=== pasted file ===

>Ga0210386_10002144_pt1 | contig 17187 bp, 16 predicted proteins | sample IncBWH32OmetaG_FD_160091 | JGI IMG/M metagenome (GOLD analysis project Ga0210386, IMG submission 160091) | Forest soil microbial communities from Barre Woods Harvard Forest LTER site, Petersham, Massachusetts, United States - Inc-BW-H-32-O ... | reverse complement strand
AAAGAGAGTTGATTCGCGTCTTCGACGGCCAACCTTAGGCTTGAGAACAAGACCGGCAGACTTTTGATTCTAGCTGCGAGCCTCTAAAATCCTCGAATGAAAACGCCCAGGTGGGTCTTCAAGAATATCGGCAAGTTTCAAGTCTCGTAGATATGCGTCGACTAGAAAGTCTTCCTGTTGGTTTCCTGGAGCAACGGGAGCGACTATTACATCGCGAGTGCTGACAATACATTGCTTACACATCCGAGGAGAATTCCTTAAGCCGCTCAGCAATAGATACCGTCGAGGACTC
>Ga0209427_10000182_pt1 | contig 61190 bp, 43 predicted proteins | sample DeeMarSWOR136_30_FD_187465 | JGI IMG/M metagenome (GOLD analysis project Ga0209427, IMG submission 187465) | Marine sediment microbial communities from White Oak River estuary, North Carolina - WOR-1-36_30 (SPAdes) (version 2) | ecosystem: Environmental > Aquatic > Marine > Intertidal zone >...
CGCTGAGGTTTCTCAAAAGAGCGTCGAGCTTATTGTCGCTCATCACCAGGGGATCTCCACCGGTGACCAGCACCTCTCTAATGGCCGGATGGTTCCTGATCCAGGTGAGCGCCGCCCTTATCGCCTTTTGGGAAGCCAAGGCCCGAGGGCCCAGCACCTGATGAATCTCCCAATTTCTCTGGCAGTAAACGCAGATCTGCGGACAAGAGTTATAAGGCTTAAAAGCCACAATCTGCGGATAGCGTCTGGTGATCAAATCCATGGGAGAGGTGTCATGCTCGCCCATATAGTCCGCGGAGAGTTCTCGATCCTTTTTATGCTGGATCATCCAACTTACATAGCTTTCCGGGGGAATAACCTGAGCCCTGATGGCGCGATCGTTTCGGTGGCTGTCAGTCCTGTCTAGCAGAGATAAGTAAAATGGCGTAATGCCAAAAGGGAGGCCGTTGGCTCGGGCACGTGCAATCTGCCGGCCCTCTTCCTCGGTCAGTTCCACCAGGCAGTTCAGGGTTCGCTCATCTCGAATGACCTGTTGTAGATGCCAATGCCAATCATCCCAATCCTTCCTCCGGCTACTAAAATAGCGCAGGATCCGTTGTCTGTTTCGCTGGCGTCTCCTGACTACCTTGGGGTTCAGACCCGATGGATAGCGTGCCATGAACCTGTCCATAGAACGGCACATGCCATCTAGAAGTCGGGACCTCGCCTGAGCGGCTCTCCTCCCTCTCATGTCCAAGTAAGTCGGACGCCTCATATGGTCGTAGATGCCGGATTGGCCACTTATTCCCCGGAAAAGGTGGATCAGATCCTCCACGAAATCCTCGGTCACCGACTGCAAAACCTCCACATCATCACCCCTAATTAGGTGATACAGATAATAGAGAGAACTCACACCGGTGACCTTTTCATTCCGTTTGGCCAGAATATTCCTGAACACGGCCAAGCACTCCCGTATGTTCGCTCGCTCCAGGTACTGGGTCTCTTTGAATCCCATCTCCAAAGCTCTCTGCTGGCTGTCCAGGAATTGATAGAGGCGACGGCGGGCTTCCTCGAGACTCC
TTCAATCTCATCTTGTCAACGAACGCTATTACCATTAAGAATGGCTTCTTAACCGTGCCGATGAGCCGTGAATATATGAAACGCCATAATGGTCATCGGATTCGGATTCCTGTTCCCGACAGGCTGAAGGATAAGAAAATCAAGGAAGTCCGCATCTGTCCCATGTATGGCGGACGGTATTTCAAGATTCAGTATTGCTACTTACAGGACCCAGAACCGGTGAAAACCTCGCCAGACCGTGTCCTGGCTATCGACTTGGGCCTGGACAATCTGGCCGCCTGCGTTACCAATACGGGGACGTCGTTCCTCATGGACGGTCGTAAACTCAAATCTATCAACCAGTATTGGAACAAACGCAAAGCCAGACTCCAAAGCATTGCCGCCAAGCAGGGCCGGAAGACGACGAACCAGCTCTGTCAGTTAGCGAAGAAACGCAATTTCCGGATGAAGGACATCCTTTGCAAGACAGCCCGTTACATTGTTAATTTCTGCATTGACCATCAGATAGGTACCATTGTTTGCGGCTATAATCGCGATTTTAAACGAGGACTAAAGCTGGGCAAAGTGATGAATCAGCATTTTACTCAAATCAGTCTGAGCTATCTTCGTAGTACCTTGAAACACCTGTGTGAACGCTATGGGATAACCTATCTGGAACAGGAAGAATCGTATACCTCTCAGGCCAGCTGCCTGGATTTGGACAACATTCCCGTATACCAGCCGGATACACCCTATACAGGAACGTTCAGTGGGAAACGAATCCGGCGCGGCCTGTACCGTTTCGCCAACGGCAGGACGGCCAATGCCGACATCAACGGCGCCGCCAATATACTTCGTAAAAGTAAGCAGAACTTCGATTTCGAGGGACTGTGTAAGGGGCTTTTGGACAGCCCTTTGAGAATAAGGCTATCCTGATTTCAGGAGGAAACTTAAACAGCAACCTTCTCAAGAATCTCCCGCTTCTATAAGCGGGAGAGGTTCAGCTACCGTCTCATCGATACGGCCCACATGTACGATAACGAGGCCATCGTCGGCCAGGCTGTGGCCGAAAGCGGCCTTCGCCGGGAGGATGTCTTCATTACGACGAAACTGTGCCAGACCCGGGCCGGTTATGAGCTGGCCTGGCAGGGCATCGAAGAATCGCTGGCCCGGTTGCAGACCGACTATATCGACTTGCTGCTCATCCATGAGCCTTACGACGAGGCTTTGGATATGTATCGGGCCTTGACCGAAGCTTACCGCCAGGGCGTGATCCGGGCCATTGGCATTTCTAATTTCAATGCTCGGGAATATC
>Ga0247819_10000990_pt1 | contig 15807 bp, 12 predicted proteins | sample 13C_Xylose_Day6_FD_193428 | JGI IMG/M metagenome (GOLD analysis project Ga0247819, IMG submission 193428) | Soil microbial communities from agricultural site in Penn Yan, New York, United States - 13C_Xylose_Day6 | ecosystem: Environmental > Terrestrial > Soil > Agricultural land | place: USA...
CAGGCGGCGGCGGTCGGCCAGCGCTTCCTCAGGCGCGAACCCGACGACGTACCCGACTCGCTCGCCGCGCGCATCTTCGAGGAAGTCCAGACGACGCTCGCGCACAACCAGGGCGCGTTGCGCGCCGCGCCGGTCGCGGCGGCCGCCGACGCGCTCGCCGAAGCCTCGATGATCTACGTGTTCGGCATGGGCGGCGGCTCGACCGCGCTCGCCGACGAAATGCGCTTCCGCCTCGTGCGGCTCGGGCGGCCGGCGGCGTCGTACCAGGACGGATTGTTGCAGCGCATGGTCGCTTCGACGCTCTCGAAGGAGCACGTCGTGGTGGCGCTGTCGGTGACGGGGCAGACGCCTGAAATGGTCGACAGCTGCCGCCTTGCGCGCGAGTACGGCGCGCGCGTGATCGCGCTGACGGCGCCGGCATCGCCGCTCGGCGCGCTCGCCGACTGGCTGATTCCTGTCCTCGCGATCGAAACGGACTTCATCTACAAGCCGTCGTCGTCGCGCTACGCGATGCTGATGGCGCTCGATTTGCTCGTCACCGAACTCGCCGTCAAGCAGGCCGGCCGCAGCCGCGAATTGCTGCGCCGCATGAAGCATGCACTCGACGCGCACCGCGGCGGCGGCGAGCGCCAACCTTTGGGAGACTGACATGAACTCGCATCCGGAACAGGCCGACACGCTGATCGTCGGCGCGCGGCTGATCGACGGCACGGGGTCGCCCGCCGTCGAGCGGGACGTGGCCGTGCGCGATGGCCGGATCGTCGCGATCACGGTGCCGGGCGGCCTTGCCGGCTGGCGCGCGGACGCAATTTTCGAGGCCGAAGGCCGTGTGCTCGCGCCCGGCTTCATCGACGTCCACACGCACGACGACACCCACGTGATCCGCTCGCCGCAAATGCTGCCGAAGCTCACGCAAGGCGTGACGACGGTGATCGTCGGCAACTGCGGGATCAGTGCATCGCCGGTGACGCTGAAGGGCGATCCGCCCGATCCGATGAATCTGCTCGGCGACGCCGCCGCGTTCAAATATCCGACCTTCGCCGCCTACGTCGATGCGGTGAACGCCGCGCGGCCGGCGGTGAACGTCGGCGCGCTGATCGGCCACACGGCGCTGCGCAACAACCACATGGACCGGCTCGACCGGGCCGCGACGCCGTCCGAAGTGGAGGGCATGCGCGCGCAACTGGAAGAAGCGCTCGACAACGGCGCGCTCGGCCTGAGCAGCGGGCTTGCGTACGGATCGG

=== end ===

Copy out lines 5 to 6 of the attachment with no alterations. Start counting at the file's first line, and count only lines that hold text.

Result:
TTCAATCTCATCTTGTCAACGAACGCTATTACCATTAAGAATGGCTTCTTAACCGTGCCGATGAGCCGTGAATATATGAAACGCCATAATGGTCATCGGATTCGGATTCCTGTTCCCGACAGGCTGAAGGATAAGAAAATCAAGGAAGTCCGCATCTGTCCCATGTATGGCGGACGGTATTTCAAGATTCAGTATTGCTACTTACAGGACCCAGAACCGGTGAAAACCTCGCCAGACCGTGTCCTGGCTATCGACTTGGGCCTGGACAATCTGGCCGCCTGCGTTACCAATACGGGGACGTCGTTCCTCATGGACGGTCGTAAACTCAAATCTATCAACCAGTATTGGAACAAACGCAAAGCCAGACTCCAAAGCATTGCCGCCAAGCAGGGCCGGAAGACGACGAACCAGCTCTGTCAGTTAGCGAAGAAACGCAATTTCCGGATGAAGGACATCCTTTGCAAGACAGCCCGTTACATTGTTAATTTCTGCATTGACCATCAGATAGGTACCATTGTTTGCGGCTATAATCGCGATTTTAAACGAGGACTAAAGCTGGGCAAAGTGATGAATCAGCATTTTACTCAAATCAGTCTGAGCTATCTTCGTAGTACCTTGAAACACCTGTGTGAACGCTATGGGATAACCTATCTGGAACAGGAAGAATCGTATACCTCTCAGGCCAGCTGCCTGGATTTGGACAACATTCCCGTATACCAGCCGGATACACCCTATACAGGAACGTTCAGTGGGAAACGAATCCGGCGCGGCCTGTACCGTTTCGCCAACGGCAGGACGGCCAATGCCGACATCAACGGCGCCGCCAATATACTTCGTAAAAGTAAGCAGAACTTCGATTTCGAGGGACTGTGTAAGGGGCTTTTGGACAGCCCTTTGAGAATAAGGCTATCCTGATTTCAGGAGGAAACTTAAACAGCAACCTTCTCAAGAATCTCCCGCTTCTATAAGCGGGAGAGGTTCAGCTACCGTCTCATCGATACGGCCCACATGTACGATAACGAGGCCATCGTCGGCCAGGCTGTGGCCGAAAGCGGCCTTCGCCGGGAGGATGTCTTCATTACGACGAAACTGTGCCAGACCCGGGCCGGTTATGAGCTGGCCTGGCAGGGCATCGAAGAATCGCTGGCCCGGTTGCAGACCGACTATATCGACTTGCTGCTCATCCATGAGCCTTACGACGAGGCTTTGGATATGTATCGGGCCTTGACCGAAGCTTACCGCCAGGGCGTGATCCGGGCCATTGGCATTTCTAATTTCAATGCTCGGGAATATC
>Ga0247819_10000990_pt1 | contig 15807 bp, 12 predicted proteins | sample 13C_Xylose_Day6_FD_193428 | JGI IMG/M metagenome (GOLD analysis project Ga0247819, IMG submission 193428) | Soil microbial communities from agricultural site in Penn Yan, New York, United States - 13C_Xylose_Day6 | ecosystem: Environmental > Terrestrial > Soil > Agricultural land | place: USA...